Yours truly has been watching telly again!  (I hope no-one will get the idea that the couch potato might be a significant source of starch.) 

This time, on our local BBC news service, we hear how researchers at the University of Portsmouth Institute of Biomedical and Biomolecular Science are cooperating with their Institute of Marine Sciences to harness the Gribble.  
Limnoria with eggs, Wikipedia

And what can a Gribble do?  As Max Bygraves sang:
Gilly Oh golly, oh I love my lolly,
Come winter and summer and spring.
But when you are done it’s about as much fun,
As a yo-yo without any string.
Not any more!  There is very little energy in an ice lolly, but plenty in the stick.  And the tiny crustacean Limnoria quadripunctata has enzymes that will digest the stick.  Most herbivorous animals, such as our methanogenic friend the cow, rely on bacteria or fungi in their gut to break down the cellulose. 

Now cellulose, like starch, is a polymer of glucose, but while in starch the glucose units are tagged together in an up-up-up configuration, in cellulose they alternate in an up-down-up-down manner.  This latter configuration not only forms much more stable crystallites, but requires greater enzymatic sophistication to digest, and the gribble Limnoria is one of the very few animals that produces its own cellulase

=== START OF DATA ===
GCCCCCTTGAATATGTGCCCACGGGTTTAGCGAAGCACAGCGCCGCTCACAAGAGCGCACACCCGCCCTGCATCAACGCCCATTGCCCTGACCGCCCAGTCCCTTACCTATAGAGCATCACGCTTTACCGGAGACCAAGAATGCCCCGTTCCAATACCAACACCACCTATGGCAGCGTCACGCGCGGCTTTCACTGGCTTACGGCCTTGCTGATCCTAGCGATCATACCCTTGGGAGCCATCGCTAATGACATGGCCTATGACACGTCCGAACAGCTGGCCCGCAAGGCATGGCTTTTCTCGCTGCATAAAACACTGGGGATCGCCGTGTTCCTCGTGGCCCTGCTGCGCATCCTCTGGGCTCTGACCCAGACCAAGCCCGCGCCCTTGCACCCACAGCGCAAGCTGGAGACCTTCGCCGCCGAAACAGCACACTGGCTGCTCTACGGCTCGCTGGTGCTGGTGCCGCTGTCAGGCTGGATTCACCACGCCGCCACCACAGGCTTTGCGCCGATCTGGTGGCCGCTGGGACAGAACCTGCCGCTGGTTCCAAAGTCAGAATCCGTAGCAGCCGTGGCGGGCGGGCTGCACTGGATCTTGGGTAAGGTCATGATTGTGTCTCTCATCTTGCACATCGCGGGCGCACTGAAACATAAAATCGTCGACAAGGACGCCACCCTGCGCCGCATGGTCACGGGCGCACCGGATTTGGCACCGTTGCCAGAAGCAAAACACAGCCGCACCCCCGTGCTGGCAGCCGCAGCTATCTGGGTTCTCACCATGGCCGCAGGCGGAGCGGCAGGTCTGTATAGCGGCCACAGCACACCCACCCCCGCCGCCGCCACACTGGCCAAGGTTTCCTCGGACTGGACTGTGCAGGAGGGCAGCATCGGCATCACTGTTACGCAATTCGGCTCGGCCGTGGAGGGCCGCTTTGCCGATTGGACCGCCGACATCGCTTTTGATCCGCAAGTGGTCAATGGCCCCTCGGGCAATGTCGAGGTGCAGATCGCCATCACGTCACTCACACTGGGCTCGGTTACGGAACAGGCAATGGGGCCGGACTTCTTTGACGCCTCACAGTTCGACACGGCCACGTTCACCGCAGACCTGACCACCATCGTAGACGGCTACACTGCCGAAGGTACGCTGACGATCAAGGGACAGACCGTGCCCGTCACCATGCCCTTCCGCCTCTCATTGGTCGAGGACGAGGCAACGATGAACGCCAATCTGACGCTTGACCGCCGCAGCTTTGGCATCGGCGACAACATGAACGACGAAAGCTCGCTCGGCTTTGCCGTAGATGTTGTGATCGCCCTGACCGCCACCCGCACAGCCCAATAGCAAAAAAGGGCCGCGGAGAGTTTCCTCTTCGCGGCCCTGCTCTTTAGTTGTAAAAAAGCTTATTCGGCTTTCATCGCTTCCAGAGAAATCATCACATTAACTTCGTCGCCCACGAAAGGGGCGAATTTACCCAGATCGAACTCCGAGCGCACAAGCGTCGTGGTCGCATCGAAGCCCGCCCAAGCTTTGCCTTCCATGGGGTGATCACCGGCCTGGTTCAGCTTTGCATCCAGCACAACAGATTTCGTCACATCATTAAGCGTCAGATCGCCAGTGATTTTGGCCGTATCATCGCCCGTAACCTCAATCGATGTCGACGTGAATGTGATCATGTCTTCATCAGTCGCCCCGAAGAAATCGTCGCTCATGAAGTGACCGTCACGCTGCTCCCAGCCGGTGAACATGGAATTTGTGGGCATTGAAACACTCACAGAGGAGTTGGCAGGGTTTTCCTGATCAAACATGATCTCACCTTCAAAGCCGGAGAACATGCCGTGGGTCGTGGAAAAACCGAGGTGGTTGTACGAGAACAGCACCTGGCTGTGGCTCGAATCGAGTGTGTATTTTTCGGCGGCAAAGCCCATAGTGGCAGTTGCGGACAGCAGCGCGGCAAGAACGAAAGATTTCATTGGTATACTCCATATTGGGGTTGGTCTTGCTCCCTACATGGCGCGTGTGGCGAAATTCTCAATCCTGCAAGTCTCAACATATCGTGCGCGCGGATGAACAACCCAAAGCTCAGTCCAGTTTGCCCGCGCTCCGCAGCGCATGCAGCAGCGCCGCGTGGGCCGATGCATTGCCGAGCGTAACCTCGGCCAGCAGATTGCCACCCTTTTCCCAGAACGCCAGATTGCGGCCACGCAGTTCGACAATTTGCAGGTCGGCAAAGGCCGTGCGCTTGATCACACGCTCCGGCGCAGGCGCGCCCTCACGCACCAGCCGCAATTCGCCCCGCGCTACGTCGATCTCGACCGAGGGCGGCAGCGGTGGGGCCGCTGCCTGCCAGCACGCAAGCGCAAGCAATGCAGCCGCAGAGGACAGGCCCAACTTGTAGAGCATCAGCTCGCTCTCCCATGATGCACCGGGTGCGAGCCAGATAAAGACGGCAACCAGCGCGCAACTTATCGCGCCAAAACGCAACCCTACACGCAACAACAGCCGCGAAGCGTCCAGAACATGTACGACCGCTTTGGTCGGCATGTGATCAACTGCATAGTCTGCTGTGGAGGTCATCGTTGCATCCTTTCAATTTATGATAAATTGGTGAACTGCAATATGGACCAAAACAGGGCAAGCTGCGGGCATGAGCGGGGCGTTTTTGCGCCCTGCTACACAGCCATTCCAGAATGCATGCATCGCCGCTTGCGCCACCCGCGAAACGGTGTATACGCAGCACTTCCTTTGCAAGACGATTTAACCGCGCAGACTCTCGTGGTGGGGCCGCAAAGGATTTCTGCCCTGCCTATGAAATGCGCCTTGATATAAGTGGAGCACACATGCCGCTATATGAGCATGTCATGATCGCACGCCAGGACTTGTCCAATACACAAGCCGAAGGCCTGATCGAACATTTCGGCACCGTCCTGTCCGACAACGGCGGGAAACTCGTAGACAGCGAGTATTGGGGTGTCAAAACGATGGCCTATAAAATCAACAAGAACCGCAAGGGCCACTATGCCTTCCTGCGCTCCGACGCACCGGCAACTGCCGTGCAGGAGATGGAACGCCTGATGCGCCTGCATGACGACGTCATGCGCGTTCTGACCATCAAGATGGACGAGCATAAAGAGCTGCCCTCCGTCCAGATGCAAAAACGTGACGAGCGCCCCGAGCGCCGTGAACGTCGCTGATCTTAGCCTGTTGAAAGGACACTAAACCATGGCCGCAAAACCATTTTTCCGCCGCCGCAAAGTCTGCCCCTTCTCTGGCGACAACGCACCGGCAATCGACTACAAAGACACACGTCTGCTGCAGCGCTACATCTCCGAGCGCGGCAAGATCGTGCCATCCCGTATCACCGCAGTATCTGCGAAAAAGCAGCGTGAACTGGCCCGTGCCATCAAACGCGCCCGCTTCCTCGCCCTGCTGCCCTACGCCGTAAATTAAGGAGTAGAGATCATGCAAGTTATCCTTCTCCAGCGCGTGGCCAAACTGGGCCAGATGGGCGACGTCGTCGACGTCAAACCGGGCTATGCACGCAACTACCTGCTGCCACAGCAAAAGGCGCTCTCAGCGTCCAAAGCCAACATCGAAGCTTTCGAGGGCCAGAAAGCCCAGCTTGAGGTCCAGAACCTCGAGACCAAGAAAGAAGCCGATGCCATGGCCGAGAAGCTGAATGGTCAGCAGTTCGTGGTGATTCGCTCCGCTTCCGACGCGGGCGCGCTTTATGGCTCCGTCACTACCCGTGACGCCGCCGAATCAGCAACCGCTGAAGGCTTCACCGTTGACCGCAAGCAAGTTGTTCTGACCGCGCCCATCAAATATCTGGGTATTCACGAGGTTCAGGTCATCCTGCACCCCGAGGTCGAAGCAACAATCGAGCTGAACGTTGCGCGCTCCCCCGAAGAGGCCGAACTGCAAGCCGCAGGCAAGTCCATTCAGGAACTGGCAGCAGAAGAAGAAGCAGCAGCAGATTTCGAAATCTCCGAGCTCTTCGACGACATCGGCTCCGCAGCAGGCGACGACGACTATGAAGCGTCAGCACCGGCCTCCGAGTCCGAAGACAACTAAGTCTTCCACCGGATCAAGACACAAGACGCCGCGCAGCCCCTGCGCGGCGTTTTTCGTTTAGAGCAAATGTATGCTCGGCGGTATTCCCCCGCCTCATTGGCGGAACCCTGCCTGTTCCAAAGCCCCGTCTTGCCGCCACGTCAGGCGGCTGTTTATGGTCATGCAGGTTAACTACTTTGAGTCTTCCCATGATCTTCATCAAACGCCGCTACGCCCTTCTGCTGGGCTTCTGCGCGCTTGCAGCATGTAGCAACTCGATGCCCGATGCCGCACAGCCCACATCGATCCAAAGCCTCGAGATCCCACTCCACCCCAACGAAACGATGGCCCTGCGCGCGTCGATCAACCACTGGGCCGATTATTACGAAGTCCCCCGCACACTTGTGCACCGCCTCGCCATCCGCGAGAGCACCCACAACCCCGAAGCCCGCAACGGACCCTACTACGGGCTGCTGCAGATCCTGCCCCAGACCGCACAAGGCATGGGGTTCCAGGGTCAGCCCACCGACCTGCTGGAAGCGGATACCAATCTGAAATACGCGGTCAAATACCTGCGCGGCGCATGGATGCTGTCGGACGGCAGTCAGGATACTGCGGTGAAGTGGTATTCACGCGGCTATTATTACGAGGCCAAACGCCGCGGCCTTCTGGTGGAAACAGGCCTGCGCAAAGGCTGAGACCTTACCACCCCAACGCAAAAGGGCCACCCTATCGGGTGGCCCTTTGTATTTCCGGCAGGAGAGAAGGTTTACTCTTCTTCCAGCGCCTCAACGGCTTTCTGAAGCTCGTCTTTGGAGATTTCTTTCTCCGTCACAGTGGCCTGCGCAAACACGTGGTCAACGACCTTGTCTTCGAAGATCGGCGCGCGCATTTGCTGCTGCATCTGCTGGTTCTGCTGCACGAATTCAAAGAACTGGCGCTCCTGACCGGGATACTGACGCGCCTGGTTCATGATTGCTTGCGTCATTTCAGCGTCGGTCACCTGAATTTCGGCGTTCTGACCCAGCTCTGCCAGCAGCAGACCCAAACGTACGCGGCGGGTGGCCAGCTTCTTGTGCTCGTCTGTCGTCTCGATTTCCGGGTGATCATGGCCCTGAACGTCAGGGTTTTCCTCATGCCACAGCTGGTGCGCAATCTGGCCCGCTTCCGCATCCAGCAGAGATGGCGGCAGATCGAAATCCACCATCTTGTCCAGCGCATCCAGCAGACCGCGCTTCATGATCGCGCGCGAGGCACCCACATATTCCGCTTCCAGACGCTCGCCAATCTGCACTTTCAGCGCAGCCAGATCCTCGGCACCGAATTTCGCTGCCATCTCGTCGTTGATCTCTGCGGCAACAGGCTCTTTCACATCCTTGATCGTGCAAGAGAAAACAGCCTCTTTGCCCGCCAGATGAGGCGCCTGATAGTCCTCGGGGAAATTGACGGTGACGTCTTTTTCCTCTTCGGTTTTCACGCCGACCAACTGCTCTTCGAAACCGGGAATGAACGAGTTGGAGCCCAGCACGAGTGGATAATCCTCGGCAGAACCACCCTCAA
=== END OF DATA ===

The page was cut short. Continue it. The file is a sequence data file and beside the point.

The team at Portsmouth have isolated from the gribble DNA which encodes for the enzyme b-1,4-endoglucanase (to give it its proper name).  The aim is to recycle low quality wood into fuel within 10 years.
Cellulose monomer

Two alternating glucose units make up the cellulose monomer.

Previously, gribbles were studied at Portsmouth with the aim of preventing their habit of destroying marine wooden structures, and the BBC showed us the devastation they caused to piers at seaside resorts such as Yarmouth.  These little crustaceans are isopods, which means that they are related to the land-dwelling sowbugs and pillbugs, as they are known across the pond. 

Here in Reading the land version are called by the peculiar local name cheeselogs, but the general name for them in England is woodlice.  But from their habits, it seems that wood lice would be a better term for their marine relatives.